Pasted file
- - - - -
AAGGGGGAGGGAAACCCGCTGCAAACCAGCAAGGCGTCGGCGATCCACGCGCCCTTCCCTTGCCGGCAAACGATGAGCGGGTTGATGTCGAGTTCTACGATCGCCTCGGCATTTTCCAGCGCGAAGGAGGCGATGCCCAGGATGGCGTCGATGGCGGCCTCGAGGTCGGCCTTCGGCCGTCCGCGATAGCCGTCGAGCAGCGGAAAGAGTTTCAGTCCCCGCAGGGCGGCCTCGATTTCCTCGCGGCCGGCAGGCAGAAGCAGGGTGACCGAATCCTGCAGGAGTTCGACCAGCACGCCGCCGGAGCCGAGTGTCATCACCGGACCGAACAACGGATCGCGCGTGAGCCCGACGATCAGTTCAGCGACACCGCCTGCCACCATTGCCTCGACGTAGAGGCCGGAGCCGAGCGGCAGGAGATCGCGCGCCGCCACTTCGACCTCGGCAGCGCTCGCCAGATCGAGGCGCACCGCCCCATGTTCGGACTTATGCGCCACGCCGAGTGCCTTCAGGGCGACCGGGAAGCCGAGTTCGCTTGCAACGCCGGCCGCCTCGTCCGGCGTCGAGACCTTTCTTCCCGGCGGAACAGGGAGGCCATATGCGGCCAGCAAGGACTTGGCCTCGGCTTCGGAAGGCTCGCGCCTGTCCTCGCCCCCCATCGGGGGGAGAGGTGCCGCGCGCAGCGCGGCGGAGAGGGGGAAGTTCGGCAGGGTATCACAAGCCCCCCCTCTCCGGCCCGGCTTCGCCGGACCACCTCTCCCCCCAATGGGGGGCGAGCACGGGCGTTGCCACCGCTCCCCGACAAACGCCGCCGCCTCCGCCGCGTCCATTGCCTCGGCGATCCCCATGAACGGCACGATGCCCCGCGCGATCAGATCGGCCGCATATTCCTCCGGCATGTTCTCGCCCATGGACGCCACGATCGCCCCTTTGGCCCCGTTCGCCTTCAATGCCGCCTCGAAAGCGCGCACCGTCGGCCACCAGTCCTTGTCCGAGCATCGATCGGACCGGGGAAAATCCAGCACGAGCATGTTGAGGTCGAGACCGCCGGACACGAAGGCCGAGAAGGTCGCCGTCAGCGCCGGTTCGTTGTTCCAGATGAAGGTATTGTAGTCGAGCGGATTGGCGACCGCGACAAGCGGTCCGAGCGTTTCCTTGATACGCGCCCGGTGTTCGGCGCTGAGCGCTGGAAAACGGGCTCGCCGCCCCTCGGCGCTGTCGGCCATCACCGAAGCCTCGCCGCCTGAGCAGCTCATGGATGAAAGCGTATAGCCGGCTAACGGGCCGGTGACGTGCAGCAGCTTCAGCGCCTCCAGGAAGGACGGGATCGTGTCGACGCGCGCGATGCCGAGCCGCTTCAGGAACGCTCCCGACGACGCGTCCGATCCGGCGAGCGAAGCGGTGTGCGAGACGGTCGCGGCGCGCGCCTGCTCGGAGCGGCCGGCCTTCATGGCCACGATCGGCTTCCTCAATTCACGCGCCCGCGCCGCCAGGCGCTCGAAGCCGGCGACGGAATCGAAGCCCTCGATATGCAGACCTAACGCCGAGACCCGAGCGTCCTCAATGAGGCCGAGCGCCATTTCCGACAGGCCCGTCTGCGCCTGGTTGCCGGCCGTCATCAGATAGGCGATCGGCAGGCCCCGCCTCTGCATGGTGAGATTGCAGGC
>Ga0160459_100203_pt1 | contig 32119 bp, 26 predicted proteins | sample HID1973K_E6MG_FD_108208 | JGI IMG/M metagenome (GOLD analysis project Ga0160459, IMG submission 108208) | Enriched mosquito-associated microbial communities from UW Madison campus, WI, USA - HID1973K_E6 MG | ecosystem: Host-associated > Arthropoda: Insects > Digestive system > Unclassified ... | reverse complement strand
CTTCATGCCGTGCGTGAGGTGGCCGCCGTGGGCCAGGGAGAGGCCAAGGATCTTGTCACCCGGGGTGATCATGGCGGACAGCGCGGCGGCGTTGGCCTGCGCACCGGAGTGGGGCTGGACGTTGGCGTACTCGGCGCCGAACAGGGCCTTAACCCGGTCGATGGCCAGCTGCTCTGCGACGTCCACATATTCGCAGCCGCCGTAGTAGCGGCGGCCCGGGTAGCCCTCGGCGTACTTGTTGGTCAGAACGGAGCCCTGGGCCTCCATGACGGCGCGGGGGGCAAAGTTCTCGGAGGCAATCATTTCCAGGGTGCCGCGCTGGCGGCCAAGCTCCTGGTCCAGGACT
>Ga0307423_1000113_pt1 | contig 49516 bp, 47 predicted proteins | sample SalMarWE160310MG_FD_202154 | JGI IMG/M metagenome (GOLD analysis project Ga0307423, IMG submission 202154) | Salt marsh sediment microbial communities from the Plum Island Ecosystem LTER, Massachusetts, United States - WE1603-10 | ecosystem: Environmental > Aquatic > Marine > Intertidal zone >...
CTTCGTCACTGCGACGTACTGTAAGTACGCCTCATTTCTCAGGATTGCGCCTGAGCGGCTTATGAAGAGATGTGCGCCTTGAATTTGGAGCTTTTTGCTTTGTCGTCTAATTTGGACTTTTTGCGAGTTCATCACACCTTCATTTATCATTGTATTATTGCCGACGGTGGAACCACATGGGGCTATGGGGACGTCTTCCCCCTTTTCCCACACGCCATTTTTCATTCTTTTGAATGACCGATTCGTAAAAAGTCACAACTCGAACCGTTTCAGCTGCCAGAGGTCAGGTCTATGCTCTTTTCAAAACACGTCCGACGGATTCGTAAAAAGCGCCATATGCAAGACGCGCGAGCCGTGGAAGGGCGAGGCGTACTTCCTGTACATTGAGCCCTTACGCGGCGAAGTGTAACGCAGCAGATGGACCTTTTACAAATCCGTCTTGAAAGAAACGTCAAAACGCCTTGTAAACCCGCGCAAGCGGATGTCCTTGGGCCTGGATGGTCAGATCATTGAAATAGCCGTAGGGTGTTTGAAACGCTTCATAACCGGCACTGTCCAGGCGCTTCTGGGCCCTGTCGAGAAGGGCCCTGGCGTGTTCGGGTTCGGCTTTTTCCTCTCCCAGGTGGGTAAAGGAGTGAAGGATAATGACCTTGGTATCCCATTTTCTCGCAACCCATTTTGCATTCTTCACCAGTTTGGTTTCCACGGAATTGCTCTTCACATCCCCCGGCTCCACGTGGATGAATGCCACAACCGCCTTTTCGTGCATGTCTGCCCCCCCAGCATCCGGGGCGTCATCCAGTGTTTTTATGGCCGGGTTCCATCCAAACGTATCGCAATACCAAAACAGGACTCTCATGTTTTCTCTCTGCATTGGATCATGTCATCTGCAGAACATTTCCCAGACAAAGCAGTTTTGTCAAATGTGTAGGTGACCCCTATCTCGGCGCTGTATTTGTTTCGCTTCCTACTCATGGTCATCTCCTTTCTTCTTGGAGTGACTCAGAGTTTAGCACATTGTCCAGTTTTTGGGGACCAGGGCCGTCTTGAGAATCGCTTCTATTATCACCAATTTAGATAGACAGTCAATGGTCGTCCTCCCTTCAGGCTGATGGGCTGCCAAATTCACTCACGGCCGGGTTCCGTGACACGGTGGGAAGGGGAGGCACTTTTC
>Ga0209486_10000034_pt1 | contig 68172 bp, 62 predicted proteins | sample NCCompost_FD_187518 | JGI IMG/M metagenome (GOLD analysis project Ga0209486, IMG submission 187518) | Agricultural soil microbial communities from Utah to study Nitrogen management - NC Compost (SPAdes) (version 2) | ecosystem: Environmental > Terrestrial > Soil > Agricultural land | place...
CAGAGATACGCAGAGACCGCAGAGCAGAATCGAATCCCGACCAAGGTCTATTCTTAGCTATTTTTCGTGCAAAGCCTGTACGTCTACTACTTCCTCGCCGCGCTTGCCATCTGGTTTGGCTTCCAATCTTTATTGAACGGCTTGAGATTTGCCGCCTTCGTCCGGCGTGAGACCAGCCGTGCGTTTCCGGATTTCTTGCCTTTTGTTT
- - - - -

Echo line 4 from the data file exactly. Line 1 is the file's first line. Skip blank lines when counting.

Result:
>Ga0307423_1000113_pt1 | contig 49516 bp, 47 predicted proteins | sample SalMarWE160310MG_FD_202154 | JGI IMG/M metagenome (GOLD analysis project Ga0307423, IMG submission 202154) | Salt marsh sediment microbial communities from the Plum Island Ecosystem LTER, Massachusetts, United States - WE1603-10 | ecosystem: Environmental > Aquatic > Marine > Intertidal zone >...